Was Harper Lee right to tarnish Saint Atticus?

September 10, 2015



Isn’t life disappointing?

So concludes Tokyo Story, one of the great tales of Japanese cinema.

Yet, upon the release of Harper Lee’s second novel, this same quote could be considered an unofficial mantra for a large group of social media users dismayed by the developments of Go Set a Watchman.

When The New York Times broke a review embargo, fans of To Kill a Mockingbird were shocked and betrayed at the revelation that Atticus Finch, formerly a bastion of virtue and dignity, may not be the perfect hero they hoped and wished for.

Previously indefatigable, principled and courageous beyond measure, Finch, in Lee’s new publication, seemed a world away from the man who would do the right thing, no matter the consequences. The man who stood up against a town of bigots, who fought with all his strength to clear the name of the wrongly accused Tom Robinson, was no more. Atticus Finch, we were told, had become a racist old man.

Fifty five years after the release of To Kill a Mockingbird, half a century in which Atticus Finch grew into an icon of moral righteousness, the publication of Go Set a Watchman has asked us to revise all we know, everything we believed in. Yet, it must be asked, is this necessarily a bad thing? Have we really been betrayed or has Harper Lee once again helped us expand our minds with her lucid storytelling?

The events of Go Set a Watchman take place twenty years after the events of Mockingbird; Scout, or Jean Louise as she now goes by, is a twenty six year old woman who has long since left Maycomb for the bright lights of New York. On her annual return to her hometown, Scout finds herself disenchanted by a place she had previously considered “the world”. Now more familiar with the liberalism of the North, her former home in Alabama appears to be a hotbed of racism and backwards values.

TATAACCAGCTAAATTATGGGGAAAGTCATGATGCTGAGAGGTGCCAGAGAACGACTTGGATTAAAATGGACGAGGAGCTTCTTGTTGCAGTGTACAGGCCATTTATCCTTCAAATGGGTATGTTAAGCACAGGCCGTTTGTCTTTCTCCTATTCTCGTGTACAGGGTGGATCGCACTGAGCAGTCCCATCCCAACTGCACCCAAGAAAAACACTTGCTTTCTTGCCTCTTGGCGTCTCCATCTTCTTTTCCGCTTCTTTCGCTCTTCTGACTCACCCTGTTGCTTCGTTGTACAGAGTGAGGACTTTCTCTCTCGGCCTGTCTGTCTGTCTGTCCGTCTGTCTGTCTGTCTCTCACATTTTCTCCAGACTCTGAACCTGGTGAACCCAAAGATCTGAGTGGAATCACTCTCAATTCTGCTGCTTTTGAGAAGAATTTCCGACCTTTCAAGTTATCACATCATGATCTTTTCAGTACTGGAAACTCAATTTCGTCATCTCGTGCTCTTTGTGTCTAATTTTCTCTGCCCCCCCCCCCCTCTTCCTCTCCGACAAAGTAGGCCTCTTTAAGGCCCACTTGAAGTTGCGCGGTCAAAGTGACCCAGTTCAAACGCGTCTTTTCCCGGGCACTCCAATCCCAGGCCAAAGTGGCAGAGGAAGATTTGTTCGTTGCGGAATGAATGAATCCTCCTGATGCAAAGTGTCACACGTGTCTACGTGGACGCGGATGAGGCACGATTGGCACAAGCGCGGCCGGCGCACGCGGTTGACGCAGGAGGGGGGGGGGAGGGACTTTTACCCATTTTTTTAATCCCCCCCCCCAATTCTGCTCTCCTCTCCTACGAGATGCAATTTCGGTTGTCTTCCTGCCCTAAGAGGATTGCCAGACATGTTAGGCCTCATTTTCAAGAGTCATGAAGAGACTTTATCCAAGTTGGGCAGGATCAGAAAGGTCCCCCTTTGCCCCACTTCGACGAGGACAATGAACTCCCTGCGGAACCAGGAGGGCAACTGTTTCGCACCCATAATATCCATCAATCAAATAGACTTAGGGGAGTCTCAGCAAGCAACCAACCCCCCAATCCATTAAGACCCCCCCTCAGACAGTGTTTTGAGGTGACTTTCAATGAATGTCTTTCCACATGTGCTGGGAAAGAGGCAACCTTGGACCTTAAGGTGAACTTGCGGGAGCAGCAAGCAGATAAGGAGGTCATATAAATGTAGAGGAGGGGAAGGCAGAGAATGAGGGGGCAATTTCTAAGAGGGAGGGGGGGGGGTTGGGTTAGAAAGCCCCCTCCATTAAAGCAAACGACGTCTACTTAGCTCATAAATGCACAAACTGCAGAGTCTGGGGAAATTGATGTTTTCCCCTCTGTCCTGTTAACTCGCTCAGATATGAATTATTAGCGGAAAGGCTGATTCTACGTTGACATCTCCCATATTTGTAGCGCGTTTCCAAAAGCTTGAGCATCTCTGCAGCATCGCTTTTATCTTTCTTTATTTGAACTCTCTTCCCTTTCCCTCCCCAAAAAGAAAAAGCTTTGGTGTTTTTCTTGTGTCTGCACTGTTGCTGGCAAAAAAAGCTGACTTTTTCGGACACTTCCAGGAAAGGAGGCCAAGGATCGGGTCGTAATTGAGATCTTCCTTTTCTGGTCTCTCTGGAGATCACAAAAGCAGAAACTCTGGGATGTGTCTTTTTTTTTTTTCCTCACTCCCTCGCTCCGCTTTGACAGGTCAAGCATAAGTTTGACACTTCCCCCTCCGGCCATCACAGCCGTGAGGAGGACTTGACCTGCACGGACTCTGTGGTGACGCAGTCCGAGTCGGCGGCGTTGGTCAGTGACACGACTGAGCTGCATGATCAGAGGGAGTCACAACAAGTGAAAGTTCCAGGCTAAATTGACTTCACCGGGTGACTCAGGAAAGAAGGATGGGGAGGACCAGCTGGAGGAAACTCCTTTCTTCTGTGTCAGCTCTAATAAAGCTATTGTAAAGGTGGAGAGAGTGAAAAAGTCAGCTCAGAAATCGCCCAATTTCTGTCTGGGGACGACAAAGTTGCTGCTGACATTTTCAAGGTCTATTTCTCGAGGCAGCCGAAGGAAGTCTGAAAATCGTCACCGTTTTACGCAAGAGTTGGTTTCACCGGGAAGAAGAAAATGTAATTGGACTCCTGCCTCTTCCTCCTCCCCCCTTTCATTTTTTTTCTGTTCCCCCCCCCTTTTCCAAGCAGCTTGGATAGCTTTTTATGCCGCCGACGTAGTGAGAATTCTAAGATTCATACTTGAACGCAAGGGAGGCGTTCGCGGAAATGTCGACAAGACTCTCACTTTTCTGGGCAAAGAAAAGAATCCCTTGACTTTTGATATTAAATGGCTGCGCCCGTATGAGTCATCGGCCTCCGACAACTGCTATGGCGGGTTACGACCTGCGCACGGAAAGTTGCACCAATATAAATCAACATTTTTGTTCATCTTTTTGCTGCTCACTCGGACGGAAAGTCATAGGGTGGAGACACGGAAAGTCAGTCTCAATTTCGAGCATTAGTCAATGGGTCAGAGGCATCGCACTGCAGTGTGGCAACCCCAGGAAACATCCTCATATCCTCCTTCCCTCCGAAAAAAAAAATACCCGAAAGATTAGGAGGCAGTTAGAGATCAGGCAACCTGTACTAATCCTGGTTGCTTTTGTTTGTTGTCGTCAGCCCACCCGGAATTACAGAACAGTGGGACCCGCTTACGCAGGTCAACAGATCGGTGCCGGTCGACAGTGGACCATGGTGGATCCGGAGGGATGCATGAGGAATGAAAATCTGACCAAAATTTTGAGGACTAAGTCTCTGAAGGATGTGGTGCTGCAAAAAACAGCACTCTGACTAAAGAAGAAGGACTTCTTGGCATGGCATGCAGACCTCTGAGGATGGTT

Most disappointingly of all in Scout’s eyes, rather than stand up against this injustice, Atticus Finch seems not only resigned but positively accepting of the racism ripe in Maycomb. ‘The one human she had ever fully and wholeheartedly trusted had failed her,’ Lee writes, ‘the only man she had every known to whom she could point and say with expert knowledge, “He is a gentleman, in his heart he is a gentleman,” had betrayed her, publicly, grossly, and shamelessly.”’

Yet, for all the pre-release hyperbole which suggests that Atticus Finch had suddenly become a cantankerous member of the Ku Klux Klan, it must be noted that Harper Lee, as to be expected, has written something much more subtle and profound than a straight up heel turn for one of literature’s most loved characters.

In many ways, Go Set a Watchman acts as both a companion piece to both To Kill a Mockingbird and, unexpectedly, the film which gave this article its opening quote – Tokyo Story. Whilst the latter is a tale in which parents become gradually disillusioned by the choices their children make, Watchman provides an alternative perspective; that of a child who no longer understands the people who raised her.